National Dialogue - Community-based landscape management for resilient ecosystems
20th July 2021 (Virtual)
It is my honor to be with you virtually at the National Dialogue on “Community-Based Landscape Management for Resilient Ecosystems”. The objective of the dialogue is to share lessons learned from the community-led projects in Bhutan, which are supported by the Community Development and Knowledge Management for Satoyama Initiative (COMDEKS) program. It will also explore ways to integrate a ‘landscapes approach to development’ into national and sub-national policies as a critical contribution to the attainment of the Sustainable Development Goals and the Post-2020 Global Biodiversity Framework.
I am particularly pleased with the opportunity today to hear how an approach, which has been practiced over a century, resonates here in Bhutan. As you know, Satoyama is a Japanese team. Its sound gives me a sense of nostalgia, filled with warm feelings. I believe it is because the term is often associated with the landscapes of the old past and motherland in rural communities where many of the urban dwellers have left behind.
Literally, sato means village, and yama means hill or mountain. Satoyama have been developed through centuries of small scale use of agricultural and forestry resources. The concept of satoyama has several definitions and represents a mosaic of different landscapes. It has been a way of life that contributed to environmental conservation and the optimal and sustainable use of resources towards zero waste.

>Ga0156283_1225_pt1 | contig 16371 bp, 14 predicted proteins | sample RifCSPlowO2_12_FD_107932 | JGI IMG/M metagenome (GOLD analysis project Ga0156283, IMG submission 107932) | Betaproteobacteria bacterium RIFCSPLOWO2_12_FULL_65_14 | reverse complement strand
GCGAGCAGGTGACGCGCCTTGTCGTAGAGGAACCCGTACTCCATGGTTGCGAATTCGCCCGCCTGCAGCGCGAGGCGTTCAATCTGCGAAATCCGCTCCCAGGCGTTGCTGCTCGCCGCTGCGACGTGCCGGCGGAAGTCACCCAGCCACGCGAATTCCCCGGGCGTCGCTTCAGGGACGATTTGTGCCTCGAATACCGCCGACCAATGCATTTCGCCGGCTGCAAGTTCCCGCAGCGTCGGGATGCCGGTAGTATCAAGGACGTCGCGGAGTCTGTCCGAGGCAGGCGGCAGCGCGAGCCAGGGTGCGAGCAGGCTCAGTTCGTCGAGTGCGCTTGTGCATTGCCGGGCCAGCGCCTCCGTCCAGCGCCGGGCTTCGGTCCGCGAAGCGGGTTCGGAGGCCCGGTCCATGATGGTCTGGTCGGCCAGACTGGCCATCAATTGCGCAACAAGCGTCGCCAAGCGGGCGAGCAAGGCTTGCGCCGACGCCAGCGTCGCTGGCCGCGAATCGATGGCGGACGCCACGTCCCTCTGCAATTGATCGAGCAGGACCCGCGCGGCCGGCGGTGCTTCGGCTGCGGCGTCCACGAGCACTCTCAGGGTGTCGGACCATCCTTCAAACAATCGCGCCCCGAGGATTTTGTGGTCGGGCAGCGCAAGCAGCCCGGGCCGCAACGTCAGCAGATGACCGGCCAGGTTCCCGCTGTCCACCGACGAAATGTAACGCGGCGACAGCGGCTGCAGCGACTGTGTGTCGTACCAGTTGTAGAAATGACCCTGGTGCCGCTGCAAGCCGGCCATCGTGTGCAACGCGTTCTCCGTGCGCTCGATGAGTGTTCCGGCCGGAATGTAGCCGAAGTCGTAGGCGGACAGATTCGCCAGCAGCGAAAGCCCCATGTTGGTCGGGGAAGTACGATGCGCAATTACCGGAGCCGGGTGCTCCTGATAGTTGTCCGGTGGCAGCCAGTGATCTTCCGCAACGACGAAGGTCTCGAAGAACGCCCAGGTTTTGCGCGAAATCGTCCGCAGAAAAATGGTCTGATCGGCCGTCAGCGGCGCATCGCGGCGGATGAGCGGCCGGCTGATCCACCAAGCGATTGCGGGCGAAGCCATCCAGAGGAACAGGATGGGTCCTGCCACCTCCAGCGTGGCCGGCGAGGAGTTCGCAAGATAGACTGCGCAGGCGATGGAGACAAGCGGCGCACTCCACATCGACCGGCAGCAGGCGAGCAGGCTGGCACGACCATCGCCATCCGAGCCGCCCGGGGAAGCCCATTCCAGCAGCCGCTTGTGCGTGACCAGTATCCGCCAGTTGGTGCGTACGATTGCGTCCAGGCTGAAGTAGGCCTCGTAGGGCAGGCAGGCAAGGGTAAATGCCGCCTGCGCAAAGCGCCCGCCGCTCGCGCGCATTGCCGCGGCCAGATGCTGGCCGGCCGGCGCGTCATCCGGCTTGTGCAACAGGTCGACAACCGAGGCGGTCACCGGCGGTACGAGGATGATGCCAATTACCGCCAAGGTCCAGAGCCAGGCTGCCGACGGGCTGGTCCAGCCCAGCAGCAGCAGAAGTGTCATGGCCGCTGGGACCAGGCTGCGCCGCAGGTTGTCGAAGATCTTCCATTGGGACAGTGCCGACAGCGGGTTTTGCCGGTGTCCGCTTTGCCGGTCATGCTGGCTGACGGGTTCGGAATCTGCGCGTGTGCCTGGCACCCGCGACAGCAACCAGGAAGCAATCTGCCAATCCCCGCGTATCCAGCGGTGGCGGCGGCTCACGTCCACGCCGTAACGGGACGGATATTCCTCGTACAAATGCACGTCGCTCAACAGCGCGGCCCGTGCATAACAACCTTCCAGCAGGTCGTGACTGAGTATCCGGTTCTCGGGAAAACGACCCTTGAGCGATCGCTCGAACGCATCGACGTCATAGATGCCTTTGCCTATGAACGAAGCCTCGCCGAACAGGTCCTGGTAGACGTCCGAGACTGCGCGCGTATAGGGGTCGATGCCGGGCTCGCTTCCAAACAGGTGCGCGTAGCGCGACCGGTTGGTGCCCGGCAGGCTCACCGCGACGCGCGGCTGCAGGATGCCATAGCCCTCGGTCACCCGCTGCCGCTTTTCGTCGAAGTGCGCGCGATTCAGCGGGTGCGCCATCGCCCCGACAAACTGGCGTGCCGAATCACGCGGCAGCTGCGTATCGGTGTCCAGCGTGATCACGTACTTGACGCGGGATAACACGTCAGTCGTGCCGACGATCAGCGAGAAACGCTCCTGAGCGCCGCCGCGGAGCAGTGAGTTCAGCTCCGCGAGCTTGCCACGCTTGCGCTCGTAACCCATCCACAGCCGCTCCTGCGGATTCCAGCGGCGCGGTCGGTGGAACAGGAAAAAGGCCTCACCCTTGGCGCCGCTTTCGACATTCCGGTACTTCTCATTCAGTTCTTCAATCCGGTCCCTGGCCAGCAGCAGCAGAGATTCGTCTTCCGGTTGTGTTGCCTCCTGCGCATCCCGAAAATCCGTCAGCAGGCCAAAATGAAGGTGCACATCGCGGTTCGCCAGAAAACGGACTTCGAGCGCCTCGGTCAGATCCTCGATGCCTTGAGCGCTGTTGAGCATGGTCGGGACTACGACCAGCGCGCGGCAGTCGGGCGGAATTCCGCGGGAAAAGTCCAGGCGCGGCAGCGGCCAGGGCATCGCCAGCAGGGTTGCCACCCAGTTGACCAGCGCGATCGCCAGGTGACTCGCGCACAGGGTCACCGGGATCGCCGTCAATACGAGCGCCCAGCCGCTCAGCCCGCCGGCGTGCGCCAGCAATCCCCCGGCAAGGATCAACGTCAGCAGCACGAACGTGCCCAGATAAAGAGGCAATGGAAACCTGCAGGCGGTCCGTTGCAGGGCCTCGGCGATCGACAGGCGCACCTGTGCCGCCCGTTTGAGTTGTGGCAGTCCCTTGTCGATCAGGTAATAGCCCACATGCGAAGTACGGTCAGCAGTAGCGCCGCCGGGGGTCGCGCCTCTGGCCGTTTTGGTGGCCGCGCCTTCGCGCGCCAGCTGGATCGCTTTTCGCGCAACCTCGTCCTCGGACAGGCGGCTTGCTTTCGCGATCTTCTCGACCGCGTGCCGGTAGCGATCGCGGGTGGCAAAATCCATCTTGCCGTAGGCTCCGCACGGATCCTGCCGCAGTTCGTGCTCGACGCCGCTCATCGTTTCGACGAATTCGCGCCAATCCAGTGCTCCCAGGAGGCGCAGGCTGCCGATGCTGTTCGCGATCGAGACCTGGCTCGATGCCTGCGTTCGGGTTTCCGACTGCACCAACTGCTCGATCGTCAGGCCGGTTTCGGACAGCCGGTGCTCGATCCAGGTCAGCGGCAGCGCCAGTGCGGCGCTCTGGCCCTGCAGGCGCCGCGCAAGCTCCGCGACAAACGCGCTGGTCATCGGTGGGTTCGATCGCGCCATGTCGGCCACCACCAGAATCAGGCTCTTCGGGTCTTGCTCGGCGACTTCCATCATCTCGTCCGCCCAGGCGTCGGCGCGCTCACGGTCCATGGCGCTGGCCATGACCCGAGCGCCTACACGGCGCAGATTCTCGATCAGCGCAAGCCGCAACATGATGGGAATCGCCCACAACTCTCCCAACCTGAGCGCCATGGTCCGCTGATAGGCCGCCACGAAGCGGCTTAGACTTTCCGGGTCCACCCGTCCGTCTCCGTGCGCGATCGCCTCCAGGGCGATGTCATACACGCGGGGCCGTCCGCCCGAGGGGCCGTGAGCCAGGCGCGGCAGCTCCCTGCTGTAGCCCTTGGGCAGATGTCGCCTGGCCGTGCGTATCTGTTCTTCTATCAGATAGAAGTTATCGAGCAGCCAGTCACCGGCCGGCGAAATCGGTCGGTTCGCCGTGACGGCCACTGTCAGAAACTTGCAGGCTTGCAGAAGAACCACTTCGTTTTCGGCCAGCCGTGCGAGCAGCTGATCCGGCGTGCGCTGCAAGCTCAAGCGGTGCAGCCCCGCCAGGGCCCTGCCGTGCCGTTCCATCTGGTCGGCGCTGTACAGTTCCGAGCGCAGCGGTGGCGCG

Due to its various benefits, the concept attracted the international attention. The Satoyama Initiative was established at UNESCO headquarters in Paris in 2009 as a global effort to realize "societies in harmony with nature” The Satoyama landscapes and similar landscapes around the world have been recognized and promoted as a good model for conservation of biodiversity and human well-being.
As a global leader on environment conservation, Bhutan and its people have always strived towards living in harmony with nature. And indeed, many of the beautiful and biodiversity rich landscapes I have encountered while traveling across the country reminded me of satoyama at home.
However, multiple factors are threatening Satoyama – For the first time in our history the most serious and immediate, even existential, risks are human made and unfold-ing at planetary scale. A case in point is the COVID-19 crisis, which has clearly demonstrated the direct link between environment degradation and pandemics, and how off-synch we have all become with nature.